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Good science is a slightly macho subject

Sean Carroll wrote a new, somewhat frightening, politically correct attack on Richard Feynman in particular and old-fashioned scientists in general and about 1/3 of his readers have joined the mudslinging campaign:

Charming (Cosmic Variance)
He begins with a story showing that Feynman had a truly egalitarian approach to women - he treated cooks, engineers, and presidents of companies in the same way. ;-)

Later in Carroll's text, Richard Feynman and similar people are blamed for the fact that women tend to leave science, engineering, and technology. Needless to say, it is Nature, not man-made atmosphere ;-), that is responsible for a vast majority of the observed sex differences. The main "culprit" is not only the innate aptitude discussed below but also - obviously - the care that women thankfully decide to dedicate to their children and families.

And the presence of Richard Feynman was mostly a reason for women to stay. Feynman has brought his love and care to several special women, starting from Arlene Feynman (whom he married despite her tuberculosis; I doubt that one of the PC champions is able to love this much), and he has propagated the excitement about physics and his sharp explanations into many corners, including his friends among prostitutes. Do these achievements sound too remote to you, Sean? Well, you might have no prostitute friends and you have contributed nothing to the path integral either. These are two defects of yours, Sean, that can't be compensated against each other.

In fact, Sean and his source criticize Feynman for giving several women the honor to bring a bowl of soup to Feynman himself. That opportunity had to be the ultimate crime that dwarves all events that ever took place in Nazi concentration camps! (At least if you measure them by the contempt printed on Cosmic Variance.) You can see that it is Feynman's implicit disagreement with the ideology of feminism, not his acts that would actually hurt a woman, that lead Sean and others to defame Feynman's character.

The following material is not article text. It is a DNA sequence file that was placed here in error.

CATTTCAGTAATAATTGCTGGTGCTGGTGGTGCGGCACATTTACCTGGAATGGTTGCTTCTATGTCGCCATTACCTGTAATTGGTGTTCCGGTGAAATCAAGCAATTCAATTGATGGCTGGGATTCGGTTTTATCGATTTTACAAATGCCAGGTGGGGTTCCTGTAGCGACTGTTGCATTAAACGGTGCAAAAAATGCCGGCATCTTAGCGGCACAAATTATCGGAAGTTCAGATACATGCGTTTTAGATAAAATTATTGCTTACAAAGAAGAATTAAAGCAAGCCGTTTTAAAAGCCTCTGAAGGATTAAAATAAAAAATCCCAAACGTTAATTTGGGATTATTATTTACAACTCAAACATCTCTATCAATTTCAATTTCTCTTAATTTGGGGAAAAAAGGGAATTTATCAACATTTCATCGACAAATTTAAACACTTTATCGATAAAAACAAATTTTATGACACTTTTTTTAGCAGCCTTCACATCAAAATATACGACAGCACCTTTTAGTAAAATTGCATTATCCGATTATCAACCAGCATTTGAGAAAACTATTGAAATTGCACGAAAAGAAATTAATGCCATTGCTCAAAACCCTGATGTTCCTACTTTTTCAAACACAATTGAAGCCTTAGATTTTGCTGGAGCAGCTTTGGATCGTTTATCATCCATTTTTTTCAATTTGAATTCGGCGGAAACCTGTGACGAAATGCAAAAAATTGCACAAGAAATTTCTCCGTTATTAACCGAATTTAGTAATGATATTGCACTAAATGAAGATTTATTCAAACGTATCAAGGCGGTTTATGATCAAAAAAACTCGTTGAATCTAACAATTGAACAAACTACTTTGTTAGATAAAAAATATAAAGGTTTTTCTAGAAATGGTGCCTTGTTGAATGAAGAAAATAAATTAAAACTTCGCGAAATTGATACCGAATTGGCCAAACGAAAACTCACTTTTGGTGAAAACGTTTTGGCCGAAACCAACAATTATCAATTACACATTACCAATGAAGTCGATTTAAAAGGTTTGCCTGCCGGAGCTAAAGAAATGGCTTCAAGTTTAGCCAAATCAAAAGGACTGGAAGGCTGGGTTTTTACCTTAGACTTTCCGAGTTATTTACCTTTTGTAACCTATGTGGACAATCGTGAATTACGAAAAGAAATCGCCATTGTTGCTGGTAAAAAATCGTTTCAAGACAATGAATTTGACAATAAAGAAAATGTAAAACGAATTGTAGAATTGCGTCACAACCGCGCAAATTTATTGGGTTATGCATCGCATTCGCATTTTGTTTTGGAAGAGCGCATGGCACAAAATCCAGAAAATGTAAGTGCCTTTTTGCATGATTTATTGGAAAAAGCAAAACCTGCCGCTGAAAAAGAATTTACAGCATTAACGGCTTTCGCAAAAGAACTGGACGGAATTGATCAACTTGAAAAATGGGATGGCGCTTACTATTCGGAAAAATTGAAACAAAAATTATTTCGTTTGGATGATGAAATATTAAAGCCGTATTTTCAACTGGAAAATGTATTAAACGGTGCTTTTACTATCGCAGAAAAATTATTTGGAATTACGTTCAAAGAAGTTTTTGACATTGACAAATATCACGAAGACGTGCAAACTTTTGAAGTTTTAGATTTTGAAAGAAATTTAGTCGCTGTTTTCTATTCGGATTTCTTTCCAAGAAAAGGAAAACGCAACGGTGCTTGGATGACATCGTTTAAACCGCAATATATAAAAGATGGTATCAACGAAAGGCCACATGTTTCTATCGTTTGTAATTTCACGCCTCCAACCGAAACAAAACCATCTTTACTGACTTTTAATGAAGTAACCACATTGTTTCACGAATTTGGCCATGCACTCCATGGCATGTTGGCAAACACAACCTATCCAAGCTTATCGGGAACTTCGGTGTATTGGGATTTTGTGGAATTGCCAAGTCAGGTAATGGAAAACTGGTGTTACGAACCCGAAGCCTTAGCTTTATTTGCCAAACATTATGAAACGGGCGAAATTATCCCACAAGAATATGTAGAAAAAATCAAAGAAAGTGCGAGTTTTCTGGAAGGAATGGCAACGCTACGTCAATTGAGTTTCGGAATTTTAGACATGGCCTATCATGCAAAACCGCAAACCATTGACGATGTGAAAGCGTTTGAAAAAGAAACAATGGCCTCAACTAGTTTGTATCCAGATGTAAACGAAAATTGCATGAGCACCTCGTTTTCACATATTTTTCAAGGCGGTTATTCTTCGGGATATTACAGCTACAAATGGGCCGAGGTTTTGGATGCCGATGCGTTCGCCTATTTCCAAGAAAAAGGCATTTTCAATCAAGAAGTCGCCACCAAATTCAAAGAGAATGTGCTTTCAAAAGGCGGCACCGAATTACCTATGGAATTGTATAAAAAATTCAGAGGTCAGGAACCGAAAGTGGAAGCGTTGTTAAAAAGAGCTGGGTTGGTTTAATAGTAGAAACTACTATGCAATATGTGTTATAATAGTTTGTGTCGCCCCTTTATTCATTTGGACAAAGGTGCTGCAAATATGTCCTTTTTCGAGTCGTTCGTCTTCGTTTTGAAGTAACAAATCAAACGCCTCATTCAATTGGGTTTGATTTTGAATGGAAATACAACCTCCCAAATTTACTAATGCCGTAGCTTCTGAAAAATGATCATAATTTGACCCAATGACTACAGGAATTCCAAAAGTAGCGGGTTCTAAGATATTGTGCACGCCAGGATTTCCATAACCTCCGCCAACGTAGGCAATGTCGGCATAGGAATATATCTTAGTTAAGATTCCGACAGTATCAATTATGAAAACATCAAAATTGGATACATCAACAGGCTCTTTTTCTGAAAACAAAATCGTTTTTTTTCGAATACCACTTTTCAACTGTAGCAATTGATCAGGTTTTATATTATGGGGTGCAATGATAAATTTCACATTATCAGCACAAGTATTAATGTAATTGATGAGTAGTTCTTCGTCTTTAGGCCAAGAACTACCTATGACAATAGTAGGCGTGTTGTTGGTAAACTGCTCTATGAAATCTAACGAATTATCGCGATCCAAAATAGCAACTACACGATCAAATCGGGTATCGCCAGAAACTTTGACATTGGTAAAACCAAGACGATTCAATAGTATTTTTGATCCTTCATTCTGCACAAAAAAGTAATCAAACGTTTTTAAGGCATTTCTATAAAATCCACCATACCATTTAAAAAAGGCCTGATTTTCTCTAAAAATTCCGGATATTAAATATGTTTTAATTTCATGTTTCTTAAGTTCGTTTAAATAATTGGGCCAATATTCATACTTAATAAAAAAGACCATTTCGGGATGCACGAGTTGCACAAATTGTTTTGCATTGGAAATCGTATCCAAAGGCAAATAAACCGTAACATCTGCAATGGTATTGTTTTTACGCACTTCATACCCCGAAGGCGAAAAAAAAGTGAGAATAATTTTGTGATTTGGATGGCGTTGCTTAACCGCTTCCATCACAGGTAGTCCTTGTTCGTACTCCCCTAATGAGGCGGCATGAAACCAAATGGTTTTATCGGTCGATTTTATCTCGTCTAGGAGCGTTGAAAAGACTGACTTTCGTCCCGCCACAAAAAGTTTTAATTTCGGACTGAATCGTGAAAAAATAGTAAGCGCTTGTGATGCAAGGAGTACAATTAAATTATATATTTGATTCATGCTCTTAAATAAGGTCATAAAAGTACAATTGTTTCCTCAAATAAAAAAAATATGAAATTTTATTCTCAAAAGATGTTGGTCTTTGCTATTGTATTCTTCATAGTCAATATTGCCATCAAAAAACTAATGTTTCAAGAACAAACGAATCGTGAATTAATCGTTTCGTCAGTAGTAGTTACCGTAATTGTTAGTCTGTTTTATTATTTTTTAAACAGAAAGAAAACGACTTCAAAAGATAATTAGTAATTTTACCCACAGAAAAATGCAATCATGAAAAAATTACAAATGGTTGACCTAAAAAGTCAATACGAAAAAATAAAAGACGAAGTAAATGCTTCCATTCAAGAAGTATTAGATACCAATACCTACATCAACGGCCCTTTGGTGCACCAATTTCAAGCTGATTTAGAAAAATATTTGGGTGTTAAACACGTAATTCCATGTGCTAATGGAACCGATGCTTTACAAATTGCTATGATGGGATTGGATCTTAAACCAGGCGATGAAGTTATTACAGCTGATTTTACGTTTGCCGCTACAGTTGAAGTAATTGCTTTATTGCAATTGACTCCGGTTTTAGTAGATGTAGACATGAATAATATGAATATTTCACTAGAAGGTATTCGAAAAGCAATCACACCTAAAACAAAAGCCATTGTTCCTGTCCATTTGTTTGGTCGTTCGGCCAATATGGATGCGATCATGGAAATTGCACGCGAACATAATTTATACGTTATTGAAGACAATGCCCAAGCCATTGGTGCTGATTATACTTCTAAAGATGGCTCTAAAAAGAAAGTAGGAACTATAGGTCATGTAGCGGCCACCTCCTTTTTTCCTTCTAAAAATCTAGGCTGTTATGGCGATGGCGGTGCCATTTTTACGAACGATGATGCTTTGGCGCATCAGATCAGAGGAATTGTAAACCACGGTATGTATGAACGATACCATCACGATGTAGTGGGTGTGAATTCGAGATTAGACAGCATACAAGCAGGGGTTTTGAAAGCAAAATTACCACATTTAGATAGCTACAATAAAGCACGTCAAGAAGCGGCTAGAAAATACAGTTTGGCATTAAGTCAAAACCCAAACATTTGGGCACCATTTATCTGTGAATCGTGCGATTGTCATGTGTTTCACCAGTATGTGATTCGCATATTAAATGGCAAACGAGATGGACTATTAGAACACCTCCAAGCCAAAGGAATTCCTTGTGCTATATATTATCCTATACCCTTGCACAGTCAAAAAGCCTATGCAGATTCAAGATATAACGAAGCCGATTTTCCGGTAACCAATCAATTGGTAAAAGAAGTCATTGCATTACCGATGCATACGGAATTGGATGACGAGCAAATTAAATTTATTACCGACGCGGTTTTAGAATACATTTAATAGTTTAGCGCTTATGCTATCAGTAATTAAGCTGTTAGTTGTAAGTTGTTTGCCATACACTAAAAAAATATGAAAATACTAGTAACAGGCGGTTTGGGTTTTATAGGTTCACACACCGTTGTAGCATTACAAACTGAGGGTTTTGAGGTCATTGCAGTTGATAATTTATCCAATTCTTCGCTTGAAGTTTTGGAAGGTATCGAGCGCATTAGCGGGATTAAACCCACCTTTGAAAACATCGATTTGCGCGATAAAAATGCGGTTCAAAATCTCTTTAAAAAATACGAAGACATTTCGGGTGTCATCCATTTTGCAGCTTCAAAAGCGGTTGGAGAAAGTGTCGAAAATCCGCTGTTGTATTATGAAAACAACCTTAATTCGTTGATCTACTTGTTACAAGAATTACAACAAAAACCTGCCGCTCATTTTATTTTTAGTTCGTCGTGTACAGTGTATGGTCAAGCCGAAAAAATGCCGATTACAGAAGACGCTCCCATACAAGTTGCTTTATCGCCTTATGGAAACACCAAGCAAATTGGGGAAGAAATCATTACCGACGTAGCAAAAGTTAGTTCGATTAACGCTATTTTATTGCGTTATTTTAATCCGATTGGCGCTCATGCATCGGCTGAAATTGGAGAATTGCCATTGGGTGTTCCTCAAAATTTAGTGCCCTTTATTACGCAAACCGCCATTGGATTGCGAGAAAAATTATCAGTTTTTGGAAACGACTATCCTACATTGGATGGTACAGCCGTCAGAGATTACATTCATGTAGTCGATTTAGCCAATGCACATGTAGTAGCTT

And who feels irritated by Feynman's inability to stand pompous fools? The pompous fools surely do. Meanwhile, due to the favorable social atmosphere, these fools became not only pompous but literally aggressive - I talk about various pompous, politically correct pseudointellectuals and crackpots of the Lee Smolin type. Among other things, that's the true primary reason why Smolin attacks the atmosphere of particle physics and mixes it with silly debates about feminism in his dumb book addressed to other pompous fools.

Feynman enjoyed the traditional rules of the game. But he didn't excessively differ from many other typical men of his era because his era wasn't yet poisoned by political correctness. Men and women preferred (and were allowed to prefer) to do whatever they were passionate about and whatever made them happy over the things that look politically correct. Here I don't want to talk about Feynman's stories how he bought a drink to a girl - "Listen, before I buy you a drink, I want to know one thing: will you sleep with me tonight?" And she answered Yes. :-) This was just one of dozens of stories of this "sexist pig" that I always found hilarious.

Instead, I want to talk about a more serious subject - the true correlation between gender and science. The following title was chosen for this brief analysis:

Good science is a macho subject

During the years, I have met many scientists, including girls and women, and I remember very well that a vast majority of the women who were serious about science have agreed that science has certain rules and values that must be respected even if the distribution of the people who do science ends up being asymmetric.

In fact, the girls and women I have met have appreciated that certain principles of feminism - and not only the extreme feminism - are incompatible with the scientific method more than the men did. Perhaps, the reason behind this observation is that the women were not afraid to say what they think.